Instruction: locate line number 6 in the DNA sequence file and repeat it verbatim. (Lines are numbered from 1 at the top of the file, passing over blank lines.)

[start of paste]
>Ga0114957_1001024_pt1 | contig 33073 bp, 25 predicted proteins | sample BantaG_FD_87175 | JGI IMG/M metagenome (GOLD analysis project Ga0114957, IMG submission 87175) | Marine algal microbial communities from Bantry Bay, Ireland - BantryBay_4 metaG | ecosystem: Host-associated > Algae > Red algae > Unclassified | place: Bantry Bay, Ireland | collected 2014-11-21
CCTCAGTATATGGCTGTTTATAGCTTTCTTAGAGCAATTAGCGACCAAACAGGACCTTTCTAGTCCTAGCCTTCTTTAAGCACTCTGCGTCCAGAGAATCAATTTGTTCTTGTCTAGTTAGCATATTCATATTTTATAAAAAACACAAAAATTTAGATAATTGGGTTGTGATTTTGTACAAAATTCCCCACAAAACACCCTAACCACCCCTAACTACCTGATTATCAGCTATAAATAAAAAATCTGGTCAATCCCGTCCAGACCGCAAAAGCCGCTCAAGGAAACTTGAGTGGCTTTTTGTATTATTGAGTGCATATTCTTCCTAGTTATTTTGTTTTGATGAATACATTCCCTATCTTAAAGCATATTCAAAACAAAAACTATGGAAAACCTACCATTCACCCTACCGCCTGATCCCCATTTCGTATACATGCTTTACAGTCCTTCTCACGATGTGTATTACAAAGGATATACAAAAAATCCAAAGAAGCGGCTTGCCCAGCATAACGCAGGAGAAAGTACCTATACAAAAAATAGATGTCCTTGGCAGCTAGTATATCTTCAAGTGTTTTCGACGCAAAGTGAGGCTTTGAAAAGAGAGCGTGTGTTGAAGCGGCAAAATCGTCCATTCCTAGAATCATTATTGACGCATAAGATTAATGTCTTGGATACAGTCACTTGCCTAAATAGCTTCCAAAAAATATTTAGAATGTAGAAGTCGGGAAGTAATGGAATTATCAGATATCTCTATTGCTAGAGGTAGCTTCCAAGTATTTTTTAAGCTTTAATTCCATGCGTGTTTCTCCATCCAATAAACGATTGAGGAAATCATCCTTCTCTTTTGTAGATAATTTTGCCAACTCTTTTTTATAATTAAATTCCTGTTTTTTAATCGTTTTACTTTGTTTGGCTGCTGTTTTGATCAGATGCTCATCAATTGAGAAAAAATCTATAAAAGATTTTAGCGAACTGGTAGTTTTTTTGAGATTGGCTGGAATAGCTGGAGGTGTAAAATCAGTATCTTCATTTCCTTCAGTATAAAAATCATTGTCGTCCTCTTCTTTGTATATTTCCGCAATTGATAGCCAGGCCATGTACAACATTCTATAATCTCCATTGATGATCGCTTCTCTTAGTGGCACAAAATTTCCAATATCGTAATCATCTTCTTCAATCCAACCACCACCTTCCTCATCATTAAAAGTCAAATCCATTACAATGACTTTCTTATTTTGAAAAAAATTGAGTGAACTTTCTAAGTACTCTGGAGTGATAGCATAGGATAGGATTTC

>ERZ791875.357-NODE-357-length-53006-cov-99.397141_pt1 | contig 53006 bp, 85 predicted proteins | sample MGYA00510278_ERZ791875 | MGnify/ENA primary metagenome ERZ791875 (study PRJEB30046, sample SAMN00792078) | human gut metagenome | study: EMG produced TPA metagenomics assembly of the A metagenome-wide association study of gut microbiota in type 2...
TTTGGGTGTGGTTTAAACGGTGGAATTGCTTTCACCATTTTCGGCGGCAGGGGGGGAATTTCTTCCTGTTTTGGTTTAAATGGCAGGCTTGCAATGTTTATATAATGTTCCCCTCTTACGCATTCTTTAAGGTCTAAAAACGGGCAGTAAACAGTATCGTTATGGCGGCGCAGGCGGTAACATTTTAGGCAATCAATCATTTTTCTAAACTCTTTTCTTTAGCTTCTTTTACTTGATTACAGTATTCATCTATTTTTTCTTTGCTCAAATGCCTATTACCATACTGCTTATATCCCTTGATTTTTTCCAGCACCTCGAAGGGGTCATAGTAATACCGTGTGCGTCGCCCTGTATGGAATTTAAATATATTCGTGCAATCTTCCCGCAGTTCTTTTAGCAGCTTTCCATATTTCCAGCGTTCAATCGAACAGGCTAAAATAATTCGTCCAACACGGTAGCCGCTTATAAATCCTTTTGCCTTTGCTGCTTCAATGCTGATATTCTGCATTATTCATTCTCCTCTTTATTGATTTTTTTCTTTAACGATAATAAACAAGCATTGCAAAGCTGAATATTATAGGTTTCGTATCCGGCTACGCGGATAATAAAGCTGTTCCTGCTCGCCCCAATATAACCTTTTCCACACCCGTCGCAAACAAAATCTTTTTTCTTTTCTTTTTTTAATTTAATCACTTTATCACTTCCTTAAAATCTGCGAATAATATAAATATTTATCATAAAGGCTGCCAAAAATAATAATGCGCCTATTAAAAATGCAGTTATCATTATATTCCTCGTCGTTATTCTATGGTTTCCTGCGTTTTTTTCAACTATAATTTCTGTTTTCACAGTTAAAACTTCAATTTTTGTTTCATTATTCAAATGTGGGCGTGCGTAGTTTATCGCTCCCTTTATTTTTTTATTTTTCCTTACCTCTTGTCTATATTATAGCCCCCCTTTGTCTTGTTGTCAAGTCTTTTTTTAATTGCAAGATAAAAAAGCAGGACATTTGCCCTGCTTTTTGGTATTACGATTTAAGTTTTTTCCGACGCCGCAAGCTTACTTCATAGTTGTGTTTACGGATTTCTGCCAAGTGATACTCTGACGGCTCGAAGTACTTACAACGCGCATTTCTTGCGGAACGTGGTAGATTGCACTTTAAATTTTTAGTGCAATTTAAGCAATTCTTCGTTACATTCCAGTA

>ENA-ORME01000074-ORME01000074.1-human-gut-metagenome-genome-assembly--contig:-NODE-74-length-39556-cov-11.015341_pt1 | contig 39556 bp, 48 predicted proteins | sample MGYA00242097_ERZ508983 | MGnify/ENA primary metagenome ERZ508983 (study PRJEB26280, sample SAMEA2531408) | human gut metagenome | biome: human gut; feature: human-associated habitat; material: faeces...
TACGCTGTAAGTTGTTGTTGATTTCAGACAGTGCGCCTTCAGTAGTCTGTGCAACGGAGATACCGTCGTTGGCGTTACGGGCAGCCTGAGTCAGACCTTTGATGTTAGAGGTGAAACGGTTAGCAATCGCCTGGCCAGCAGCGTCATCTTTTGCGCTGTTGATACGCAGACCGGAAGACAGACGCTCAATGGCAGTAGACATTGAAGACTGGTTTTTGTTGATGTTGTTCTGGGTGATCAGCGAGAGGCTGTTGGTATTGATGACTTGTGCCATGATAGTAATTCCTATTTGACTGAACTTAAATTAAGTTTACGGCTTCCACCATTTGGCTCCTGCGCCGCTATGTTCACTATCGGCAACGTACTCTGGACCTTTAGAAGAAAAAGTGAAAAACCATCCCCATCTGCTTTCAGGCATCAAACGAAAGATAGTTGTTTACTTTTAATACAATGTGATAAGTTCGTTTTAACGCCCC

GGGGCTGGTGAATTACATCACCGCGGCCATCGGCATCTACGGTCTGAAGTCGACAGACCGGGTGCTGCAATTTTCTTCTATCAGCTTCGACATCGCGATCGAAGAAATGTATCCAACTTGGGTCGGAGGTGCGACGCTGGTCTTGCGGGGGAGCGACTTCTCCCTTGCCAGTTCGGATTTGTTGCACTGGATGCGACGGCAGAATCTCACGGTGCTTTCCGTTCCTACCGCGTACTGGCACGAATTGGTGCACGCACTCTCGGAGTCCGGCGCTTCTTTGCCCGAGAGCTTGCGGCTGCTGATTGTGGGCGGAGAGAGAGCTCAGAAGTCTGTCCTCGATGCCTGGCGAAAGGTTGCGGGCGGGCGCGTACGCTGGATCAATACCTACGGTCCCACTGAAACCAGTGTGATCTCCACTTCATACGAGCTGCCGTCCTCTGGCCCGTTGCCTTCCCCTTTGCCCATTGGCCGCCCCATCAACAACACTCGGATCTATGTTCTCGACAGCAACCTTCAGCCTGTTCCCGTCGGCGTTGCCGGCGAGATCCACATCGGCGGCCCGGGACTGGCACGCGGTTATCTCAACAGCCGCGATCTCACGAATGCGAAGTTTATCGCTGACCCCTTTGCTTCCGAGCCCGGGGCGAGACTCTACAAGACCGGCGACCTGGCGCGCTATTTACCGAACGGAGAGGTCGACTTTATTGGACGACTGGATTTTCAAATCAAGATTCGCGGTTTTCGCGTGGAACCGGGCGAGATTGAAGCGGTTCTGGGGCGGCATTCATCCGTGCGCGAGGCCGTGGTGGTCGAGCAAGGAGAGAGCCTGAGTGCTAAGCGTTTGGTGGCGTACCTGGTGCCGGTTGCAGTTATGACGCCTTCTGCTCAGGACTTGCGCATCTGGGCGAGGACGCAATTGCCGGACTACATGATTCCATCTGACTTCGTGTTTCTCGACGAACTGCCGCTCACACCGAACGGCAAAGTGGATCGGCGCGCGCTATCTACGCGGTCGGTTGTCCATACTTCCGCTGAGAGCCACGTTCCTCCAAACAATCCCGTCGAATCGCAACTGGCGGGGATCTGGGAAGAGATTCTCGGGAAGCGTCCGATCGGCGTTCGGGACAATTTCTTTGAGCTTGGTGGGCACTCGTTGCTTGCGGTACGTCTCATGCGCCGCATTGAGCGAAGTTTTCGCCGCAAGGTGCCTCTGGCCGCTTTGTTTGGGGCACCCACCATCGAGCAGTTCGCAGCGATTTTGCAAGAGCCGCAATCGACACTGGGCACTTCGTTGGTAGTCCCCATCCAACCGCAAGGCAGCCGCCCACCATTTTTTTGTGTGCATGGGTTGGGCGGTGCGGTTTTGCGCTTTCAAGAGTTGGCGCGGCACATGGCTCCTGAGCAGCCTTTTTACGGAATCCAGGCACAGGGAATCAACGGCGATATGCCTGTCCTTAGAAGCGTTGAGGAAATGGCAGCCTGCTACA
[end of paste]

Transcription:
TACGCTGTAAGTTGTTGTTGATTTCAGACAGTGCGCCTTCAGTAGTCTGTGCAACGGAGATACCGTCGTTGGCGTTACGGGCAGCCTGAGTCAGACCTTTGATGTTAGAGGTGAAACGGTTAGCAATCGCCTGGCCAGCAGCGTCATCTTTTGCGCTGTTGATACGCAGACCGGAAGACAGACGCTCAATGGCAGTAGACATTGAAGACTGGTTTTTGTTGATGTTGTTCTGGGTGATCAGCGAGAGGCTGTTGGTATTGATGACTTGTGCCATGATAGTAATTCCTATTTGACTGAACTTAAATTAAGTTTACGGCTTCCACCATTTGGCTCCTGCGCCGCTATGTTCACTATCGGCAACGTACTCTGGACCTTTAGAAGAAAAAGTGAAAAACCATCCCCATCTGCTTTCAGGCATCAAACGAAAGATAGTTGTTTACTTTTAATACAATGTGATAAGTTCGTTTTAACGCCCC